Sprague Electric Company
Sprague Specialties (changed to Sprague Electric in April 1944) began in 1926 in the Quincy, Massachusetts kitchen of a young naval Officer, Ensign Robert C. (“R. C.”) Sprague. At least part of Robert Sprague’s brilliance came from his father, electrical inventor Frank J. Sprague who was the father of electric railroads and also made contributions to safety control technologies. Sprague Specialties’ core “Midget” capacitor served as the foundation of what became one of the world’s most successful electronic component suppliers.
Seeking additional space and labor for its growing consumer oriented capacitor lines, Sprague Electric expanded and moved to North Adams, Massachusetts in 1929. During World War II, Sprague fabricated such varied products as gas masks for civilian distribution and casings for incendiary bombs used during James Doolittle’s April 1942 air raid. Crucial components for the VT proximity fuze that helped win the war flowed off Sprague Electric’s North Adams production lines. In recognition of Sprague Electric’s accomplishments, the factories involved received an unheard of five Army-Navy “E” Awards, as well as a Navy Department Bureau of Ordinance “E” for their VT proximity fuze contributions.
World War II, the Korean War, the Cold War, and the Space Age solidified Sprague’s position as a crucial supplier of high-performance and reliable military-grade components. In 1960, the company received a $1.3 million contract from Autonetics to develop super high-reliability components for the Minuteman ICBM guidance and control system. Sprague’s new solid tantalum capacitor not only filled the bill admirably, it also filled a need in the expanding computer market. IBM eventually became Sprague’s largest customer (Delco Radio, the electronics division of General Motors, and AT&T were the next two largest). There were more than 50,000 Sprague devices in every Apollo mission and more than 25,000 in every Space Shuttle, not to mention thousands more in the related ground control equipment. Sprague also invented the multi-layer ceramic capacitor that came to dominate the world capacitor industry, but unfortunately Sprague was never able to make it a business success.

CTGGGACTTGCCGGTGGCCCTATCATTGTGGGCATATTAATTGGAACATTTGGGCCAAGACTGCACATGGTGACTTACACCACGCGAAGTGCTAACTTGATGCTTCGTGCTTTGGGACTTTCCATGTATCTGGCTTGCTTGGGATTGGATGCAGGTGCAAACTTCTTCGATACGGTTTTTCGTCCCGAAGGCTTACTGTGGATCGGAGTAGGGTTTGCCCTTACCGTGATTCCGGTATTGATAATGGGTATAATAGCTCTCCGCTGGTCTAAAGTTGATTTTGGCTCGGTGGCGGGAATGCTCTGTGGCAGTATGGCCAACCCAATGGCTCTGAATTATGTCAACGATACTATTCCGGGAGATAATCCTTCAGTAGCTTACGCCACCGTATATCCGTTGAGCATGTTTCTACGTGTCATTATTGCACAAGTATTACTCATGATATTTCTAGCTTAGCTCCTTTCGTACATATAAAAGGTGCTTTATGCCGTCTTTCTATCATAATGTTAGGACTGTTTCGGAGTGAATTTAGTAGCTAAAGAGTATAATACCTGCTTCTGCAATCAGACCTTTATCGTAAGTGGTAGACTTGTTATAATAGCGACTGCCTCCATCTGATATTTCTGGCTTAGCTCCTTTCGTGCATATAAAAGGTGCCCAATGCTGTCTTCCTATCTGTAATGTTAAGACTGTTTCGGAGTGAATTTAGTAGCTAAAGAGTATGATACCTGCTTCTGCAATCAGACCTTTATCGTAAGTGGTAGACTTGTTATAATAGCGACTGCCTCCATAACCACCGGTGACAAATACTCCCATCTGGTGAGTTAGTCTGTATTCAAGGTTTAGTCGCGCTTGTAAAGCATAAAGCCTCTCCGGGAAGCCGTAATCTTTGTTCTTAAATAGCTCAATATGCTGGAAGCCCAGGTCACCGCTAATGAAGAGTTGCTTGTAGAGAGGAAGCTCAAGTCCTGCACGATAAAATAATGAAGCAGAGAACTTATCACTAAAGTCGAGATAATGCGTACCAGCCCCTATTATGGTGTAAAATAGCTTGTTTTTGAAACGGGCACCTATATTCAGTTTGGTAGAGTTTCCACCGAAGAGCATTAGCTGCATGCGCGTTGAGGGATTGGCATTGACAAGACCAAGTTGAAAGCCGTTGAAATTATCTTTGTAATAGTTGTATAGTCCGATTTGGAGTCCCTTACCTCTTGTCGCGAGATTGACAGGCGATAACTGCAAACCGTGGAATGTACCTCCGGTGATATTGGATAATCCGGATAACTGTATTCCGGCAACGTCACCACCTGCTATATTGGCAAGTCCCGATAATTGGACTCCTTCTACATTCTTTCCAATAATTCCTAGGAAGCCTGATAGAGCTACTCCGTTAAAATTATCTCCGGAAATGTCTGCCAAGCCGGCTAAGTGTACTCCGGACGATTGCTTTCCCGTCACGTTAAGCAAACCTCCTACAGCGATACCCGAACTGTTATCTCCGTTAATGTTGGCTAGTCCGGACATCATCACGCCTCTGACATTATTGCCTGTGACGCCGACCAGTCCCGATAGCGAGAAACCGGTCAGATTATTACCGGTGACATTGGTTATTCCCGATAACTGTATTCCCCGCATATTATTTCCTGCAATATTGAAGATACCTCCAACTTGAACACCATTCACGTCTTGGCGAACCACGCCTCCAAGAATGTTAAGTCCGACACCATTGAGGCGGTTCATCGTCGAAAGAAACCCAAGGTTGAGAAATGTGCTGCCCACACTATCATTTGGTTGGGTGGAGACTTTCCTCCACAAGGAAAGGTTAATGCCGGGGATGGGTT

The 1947 invention of the transistor at Bell Telephone Labs, followed during the 1950s by the development of the integrated circuit, generated a revolution in electronics. Sprague Electric played an early pivotal role with Kurt Lehovec’s invention of PN junction isolation, without which integrated circuits would not be possible. The development of the ion implantation process by two Sprague researchers made possible the early success of Mostek, at one time a minority subsidiary of Sprague Electric. Nevertheless, Sprague Electric had a long and rocky road to success in semiconductors which didn’t occur until the early-1970s after the company had settled on a niche strategy of offering unique circuits for consumer applications, Hall Cells, and power integrated circuits. The last two remain key strategies today, but for a legacy company under very different ownership.
Despite these successes, Sprague Electric ceased to exist as an entity by 1992, although many of its former business units continued operations under different management and ownership.
For Further Reading
Sprague Electric: An Electronic Giant's Rise, Fall, and Life after Death -- a history of the Sprague Electric Company with a wealth of detail on how capacitors, condensers, and other electronics work and are manufactured.